Rarely does the USGA make a rule that’s too lenient, but if you measure these things by what PGA Tour players are saying and doing, it looks as if the rules-making body might have gone too far – twice.
In an effort to simplify what sometimes could be confusing and arcane rules, the USGA and governing-body partner R&A introduced a streamlined Rules of Golf, reducing the number of basic rules from 34 to 24, effective Jan. 1.
The laboratory for the rules, especially the new ones, is the PGA Tour, which opened 2019 at Hawaii’s Kapalua Resort for the Sentry Tournament of Champions. The USGA was on pins and needles so much that Thomas Pagel, USGA senior managing director for governance – in other words, the man in charge of the rules – traveled to Hawaii to witness first-hand how the best players in the world would put the new rules to use.
At the end of the day, the two new rules that caused the most confusion and attracted the most criticism were Rule 13-2, which allows players to leave the flagstick in the hole while putting on the green; and Rule 14-3, which requires penalty drops to be made from knee height instead of the previous directive of shoulder height.
Bryson DeChambeau raised eyebrows when he said that he would leave the flagstick in the hole almost always. He said it is an advantage. While he didn’t use the flagstick all the time at Kapalua, he still led the field in strokes gained putting that week.
Pagel said the rule was adopted to speed up play, not to give players an advantage.
“We said, 'If you make a long putt and you happen to hit the flagstick, is there really a need for a penalty?' The ball might go in; it might not,” Pagel said in Hawaii. “We didn’t look at the data. It was not a data-driven decision. At the end of the day, we thought it might help players, but it also might hurt players.”
Almost every other player in the 33-man field removed the flagstick when putting. Justin Thomas was the most outspoken.
“I mean, no offense. I can't really take myself seriously if I kept the pin in,” Thomas said in Hawaii. “I mean, it just would be such a weird picture and, like, on TV, me celebrating and, like, the pin is in and my ball's, like, up against it. I wouldn't be able to take myself seriously. I just feel like it would be very, very weird.”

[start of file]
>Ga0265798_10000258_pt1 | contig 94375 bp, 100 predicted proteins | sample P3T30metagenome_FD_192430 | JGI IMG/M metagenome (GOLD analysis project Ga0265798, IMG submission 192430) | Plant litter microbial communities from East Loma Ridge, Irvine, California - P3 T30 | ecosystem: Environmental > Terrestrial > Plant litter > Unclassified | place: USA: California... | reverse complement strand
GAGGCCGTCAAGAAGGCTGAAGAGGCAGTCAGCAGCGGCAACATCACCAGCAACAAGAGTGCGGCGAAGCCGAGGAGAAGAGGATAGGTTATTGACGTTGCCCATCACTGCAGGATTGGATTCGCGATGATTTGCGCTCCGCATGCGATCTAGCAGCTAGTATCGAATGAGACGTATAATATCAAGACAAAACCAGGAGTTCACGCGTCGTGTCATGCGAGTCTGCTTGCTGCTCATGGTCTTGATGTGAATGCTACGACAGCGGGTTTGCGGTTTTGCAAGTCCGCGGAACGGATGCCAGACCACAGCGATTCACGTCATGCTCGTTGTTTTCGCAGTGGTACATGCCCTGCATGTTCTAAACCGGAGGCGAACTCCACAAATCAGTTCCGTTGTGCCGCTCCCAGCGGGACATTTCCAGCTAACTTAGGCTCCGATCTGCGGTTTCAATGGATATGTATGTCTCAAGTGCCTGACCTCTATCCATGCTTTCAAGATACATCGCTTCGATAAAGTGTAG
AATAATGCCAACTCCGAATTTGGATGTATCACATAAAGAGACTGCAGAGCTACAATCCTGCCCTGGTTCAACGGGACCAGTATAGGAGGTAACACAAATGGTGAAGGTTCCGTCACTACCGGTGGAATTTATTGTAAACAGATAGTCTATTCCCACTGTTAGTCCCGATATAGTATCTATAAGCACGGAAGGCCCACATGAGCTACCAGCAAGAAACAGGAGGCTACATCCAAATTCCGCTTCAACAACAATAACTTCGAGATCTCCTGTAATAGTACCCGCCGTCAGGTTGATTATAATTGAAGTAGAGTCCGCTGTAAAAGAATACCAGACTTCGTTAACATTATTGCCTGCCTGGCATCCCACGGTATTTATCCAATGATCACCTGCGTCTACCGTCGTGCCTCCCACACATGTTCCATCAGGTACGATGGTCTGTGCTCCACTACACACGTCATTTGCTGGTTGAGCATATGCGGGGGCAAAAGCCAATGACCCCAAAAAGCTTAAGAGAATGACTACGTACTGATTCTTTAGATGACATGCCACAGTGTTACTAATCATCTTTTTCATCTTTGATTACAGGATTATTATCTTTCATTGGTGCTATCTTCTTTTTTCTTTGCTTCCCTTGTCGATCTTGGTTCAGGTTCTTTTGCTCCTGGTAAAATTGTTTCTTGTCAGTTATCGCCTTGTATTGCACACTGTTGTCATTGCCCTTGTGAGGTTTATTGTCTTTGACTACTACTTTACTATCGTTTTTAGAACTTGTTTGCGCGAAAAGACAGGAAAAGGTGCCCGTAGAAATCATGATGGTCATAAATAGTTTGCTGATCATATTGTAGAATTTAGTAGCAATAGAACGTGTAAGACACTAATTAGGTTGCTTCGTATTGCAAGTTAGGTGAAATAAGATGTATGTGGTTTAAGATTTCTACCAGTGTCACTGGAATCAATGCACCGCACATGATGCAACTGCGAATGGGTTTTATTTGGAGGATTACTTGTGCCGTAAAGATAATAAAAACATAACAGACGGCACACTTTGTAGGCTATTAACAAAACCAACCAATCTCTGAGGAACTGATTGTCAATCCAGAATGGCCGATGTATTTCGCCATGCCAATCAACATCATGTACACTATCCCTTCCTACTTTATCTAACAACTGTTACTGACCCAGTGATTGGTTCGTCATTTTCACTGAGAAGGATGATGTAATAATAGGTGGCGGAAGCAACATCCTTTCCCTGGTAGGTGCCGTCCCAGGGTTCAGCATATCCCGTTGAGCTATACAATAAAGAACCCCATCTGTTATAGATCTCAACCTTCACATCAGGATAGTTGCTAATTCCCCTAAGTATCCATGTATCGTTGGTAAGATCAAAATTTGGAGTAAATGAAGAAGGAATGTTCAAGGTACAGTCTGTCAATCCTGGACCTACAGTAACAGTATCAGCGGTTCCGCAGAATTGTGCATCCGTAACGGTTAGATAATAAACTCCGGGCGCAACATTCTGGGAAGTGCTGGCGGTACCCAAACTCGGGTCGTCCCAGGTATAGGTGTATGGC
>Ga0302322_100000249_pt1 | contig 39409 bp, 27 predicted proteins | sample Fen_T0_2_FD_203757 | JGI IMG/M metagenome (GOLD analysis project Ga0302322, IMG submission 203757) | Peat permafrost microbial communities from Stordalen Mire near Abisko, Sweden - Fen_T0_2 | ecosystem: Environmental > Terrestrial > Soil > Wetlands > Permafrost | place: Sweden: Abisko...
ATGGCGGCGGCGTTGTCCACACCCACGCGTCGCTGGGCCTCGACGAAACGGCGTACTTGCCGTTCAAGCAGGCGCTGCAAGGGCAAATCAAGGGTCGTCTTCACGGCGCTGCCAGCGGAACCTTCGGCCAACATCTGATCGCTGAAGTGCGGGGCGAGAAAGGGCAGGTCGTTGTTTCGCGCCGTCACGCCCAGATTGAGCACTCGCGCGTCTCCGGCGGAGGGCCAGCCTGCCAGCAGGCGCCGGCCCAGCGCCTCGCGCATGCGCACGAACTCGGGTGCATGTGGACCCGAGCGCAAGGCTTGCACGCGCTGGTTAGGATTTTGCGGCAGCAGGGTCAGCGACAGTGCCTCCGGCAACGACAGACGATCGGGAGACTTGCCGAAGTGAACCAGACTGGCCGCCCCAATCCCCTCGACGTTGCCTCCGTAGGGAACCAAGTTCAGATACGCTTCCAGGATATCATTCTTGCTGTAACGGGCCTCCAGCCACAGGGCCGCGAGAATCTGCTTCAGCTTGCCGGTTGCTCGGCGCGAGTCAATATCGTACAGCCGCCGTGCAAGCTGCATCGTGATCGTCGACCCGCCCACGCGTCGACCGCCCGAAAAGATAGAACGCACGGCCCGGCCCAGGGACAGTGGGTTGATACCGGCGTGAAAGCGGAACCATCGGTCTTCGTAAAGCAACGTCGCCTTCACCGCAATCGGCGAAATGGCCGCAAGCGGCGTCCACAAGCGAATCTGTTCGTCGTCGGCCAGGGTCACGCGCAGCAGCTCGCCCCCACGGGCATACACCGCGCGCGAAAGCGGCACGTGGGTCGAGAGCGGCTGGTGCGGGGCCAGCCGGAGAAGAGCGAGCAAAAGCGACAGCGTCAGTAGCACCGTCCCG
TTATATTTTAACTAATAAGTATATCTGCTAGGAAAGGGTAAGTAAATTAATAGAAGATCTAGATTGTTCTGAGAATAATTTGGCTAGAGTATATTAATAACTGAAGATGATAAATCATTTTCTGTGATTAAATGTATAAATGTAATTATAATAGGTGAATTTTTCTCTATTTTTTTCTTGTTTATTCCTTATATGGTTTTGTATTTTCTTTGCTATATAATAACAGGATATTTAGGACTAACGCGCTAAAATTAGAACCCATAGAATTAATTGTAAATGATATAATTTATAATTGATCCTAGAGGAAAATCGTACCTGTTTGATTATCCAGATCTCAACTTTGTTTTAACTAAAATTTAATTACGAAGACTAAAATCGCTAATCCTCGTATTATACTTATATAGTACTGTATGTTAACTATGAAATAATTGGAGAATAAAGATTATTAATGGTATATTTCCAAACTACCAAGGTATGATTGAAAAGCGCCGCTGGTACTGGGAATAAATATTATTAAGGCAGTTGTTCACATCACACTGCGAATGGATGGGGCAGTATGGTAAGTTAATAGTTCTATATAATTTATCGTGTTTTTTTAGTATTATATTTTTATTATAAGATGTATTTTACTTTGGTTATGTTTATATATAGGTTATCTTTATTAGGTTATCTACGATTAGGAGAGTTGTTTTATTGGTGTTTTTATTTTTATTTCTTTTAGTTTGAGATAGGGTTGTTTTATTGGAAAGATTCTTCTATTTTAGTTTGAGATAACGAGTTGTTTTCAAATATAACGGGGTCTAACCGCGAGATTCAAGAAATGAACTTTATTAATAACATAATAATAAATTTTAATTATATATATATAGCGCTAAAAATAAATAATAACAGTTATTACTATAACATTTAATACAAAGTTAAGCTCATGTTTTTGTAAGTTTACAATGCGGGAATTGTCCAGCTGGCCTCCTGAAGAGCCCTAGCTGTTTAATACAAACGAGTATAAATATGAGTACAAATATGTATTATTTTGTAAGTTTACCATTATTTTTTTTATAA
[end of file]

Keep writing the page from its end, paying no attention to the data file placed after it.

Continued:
Thomas was concerned about the way it looks, and the USGA should feel the same way. The optics are bad on this one, especially at the game’s highest level. It’s too soon to say whether leaving the flagstick in is an advantage. In 1990, Dave Pelz determined in his research that it’s better to leave the flagstick in when chipping 100 percent of the time.
Recently, European Tour player Edoardo Molinari did some research with three pros from his golf academy in Italy. They used a Perfect Putter training device and rolled putts with three different speeds and three different entry points into the cup, with the flagstick in and out, 100 putts with each combination. Their conclusion was that with slow speeds, there was no difference; medium speed was better with the flagstick out and; and with fast speeds, it was better with the flagstick in.
Either the USGA should revisit this rule or the PGA Tour should adopt a local rule requiring that the flagstick be removed when players are putting on the green.
Changing a rule because it looks bad actually has precedent at the USGA. Executive director Mike Davis initiated movement against anchored putting because he attended a U.S. Junior Amateur championship and found that a large number of the boys were using anchored putting strokes. He thought it looked bad, so much so that on Jan. 1, 2016, the USGA and R&A made anchored putting illegal.
The penalty-drop rule received even more criticism. DeChambeau called the rule “a bit absurd.” Rory McIlroy said, "We’re saying that Brian Harman [who is listed at 5 feet, 7 inches] has got a big advantage; he can basically place it. Where you have someone like Tony Finau [who is 6-4] who is dropping it probably from, like, waist-high for me.”
Jordan Spieth was equal parts confused and critical. “You drop it knee height, but what’s the advantage of dropping it shoulder height? It’s actually probably a disadvantage, so why can’t you still do that? You should be able to drop it from shoulder to knee height, in my opinion. It doesn’t do any good, and honestly it’s, like, a frustrating asterisk that I have to re-pick it up and re-drop from your knee."
The USGA chose to neglect the two most penal rules in the book: the way-too-harsh stroke-and-distance penalties and the denial of relief from a divot in the fairway – topics for another day. Instead, the governing body picked two rules that were in no way close to causing harm to the game.
The flagstick rule and the drop rule were almost never violated, which meant they weren’t broken. Therefore, they were in no need of fixing.
Mike Purkey has written about golf for more than 30 years for a number of publications, including Golf Magazine and Global Golf Post. He lives in Charlotte, N.C. Email: email@example.com; Twitter: @mikepurkeygolf